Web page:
The Bouvier des Flandres originated in Belgium where it was developed as a multi-purpose farm dog during the late 19th century. They were used as drovers, draft animals, and protectors. The breed has been known best as an excellent cattle herder. Nicknames for the breed included Vuilbaard (dirty beard), koehond (cow dog) and toucheur de boeuf (cattle driver).
By the early 20th century, the Bouvier des Flandres had grown in popularity.
An official breed standard was established in 1912. However, World War I and the battlefields of Belgium nearly wiped the breed out. Fortunately, some survived and enthusiasts kept the breed going.
The Bouvier des Flandres arrived in the United States in the late 1920s and was recognized by the AKC in 1929.
Weight: 70 to 100 pounds
Height: 23.5 to 27.5 inches at the shoulder
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Responsible breeders strive to maintain the highest breed standards as established by kennel clubs like the AKC. Dogs bred by these standards are less likely to develop hereditary conditions. However, some hereditary health problems can occur in the breed. The following are some conditions to be aware of:
About the Breed
The Bouvier des Flandres is a confident and powerful dog with a rough coat and a large, sturdy build.
The breed's beard is one of its distinctive features. In fact, the breed's Dutch nickname, Vuilbaard, means "dirty beard," The Bouvier is a large, rugged herding dog that is intelligent and agile. Above all, this breed is a loyal companion that prefers to be with its people.
The long, rough and shaggy coat of the Bouvier des Flandres requires frequent and intensive grooming in order to keep the coat in good shape.
A lack of proper grooming can lead to serious matting of the coat This may involve trips to a professional groomer. Some owners prefer to keep the coat trimmed short. Though the grooming demands of the Bouvier are high, a benefit of the coat type is that it sheds very little.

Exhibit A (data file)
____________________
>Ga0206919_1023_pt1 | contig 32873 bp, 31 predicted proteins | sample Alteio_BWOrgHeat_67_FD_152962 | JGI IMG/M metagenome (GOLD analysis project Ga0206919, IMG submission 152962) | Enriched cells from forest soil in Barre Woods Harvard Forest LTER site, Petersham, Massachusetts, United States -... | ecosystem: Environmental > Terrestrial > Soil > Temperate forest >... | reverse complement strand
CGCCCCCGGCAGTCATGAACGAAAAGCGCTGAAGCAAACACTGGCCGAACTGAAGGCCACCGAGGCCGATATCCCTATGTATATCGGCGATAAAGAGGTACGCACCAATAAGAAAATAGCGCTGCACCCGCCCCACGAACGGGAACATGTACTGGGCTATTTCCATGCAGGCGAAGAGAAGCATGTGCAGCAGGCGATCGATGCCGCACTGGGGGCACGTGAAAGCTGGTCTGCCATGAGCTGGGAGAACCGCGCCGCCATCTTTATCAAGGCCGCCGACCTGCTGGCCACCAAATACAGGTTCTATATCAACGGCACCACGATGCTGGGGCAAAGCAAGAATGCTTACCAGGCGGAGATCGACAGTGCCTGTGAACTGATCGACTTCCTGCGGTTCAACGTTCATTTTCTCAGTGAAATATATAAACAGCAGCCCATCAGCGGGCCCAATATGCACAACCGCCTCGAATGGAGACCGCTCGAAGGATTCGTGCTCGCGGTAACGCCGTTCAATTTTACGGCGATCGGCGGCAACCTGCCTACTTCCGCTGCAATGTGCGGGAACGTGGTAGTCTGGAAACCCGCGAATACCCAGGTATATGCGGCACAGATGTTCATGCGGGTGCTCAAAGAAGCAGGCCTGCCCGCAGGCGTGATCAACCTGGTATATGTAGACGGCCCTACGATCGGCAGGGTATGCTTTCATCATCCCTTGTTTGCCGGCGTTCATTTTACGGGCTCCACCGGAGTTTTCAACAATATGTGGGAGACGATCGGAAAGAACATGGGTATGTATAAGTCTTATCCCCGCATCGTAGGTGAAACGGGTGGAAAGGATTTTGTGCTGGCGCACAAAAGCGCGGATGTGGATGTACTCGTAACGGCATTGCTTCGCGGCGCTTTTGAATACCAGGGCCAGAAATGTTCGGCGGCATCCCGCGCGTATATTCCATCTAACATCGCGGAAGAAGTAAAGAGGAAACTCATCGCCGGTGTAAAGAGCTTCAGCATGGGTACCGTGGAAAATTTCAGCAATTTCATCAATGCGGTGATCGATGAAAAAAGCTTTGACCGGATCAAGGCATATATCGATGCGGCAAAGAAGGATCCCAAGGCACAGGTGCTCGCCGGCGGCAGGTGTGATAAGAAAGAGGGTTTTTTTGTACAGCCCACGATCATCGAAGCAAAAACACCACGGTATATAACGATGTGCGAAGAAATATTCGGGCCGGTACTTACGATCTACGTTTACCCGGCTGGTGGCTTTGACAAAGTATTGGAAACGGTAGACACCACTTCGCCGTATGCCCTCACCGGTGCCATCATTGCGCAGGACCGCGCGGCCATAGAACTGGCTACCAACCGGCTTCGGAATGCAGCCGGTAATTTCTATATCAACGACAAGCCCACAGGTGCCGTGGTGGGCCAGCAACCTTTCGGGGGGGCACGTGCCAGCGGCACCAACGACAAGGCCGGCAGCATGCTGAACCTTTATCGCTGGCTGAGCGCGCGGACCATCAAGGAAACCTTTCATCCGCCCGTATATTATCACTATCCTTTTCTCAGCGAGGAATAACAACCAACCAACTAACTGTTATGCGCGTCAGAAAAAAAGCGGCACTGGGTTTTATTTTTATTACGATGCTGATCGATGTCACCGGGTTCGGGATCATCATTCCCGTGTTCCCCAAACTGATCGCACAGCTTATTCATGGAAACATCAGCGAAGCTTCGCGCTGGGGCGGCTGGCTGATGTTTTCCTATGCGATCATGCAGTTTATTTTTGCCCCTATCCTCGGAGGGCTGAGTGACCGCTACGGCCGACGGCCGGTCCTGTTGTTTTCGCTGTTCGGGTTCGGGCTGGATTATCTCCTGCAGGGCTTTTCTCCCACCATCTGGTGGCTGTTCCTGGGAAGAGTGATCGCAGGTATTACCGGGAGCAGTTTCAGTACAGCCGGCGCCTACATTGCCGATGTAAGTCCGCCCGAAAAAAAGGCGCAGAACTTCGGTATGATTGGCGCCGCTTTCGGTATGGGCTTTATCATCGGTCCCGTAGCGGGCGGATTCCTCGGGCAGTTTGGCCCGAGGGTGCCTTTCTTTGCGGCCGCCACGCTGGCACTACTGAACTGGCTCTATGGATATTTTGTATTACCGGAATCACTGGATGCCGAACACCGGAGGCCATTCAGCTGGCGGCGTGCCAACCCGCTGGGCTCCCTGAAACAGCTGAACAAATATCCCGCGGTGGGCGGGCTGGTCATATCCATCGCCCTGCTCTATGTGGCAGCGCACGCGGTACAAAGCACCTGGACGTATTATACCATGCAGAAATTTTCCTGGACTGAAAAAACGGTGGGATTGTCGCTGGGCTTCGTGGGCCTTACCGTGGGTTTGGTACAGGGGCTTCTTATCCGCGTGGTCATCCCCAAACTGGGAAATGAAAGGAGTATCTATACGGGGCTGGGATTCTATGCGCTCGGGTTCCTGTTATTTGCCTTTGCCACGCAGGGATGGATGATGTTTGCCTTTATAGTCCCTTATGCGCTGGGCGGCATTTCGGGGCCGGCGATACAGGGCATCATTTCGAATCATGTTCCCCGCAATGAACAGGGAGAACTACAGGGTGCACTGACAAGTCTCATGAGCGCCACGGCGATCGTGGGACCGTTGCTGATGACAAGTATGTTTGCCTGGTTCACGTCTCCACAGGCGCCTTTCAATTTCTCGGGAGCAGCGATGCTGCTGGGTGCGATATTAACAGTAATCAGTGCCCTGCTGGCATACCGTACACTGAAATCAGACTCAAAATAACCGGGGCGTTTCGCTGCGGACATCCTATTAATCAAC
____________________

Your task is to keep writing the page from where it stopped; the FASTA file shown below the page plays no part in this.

The Bouvier des Flandres is driven and intelligent. Like most herding dogs, it possesses a strong prey drive. Therefore, the breed requires a solid foundation of obedience training and strict discipline. This is a very large dog that can be difficult to handle without good training.
The Bouvier des Flandres may appear to be calm and laid back, but the breed still requires daily exercise. A fenced-in yard is beneficial, but play sessions and walks are still very important. Establish a daily routine of walks and play in order to provide both physical exercise and mental stimulation to your Bouvier.
The Bouvier des Flandres can make a wonderful pet for many kinds of households, but this breed is not for everyone. Use caution around cats and other smaller animals until you have a good idea of your Bouvier's prey drive. Bouviers will do best with smaller animals when they have been raised together. This breed can get along well with children, but be aware that they may try to herd them, especially small children.
In addition, young Bouviers may not realize their size and knock over little kids. Consistent and structured training along with exercise is key. Raising this breed properly can result in a long, happy and fulfilling companionship.
All of this being said, the Bouvier des Flandres is a loyal, friendly dog that craves human companionship. As with any breed, if you think the Bouvier des Flandres is right for you, be sure to do plenty of research before obtaining one. Talk to other Bouvier des Flandres owners, reputable Bouvier des Flandres breeders and Bouvier des Flandres rescue groups to learn more.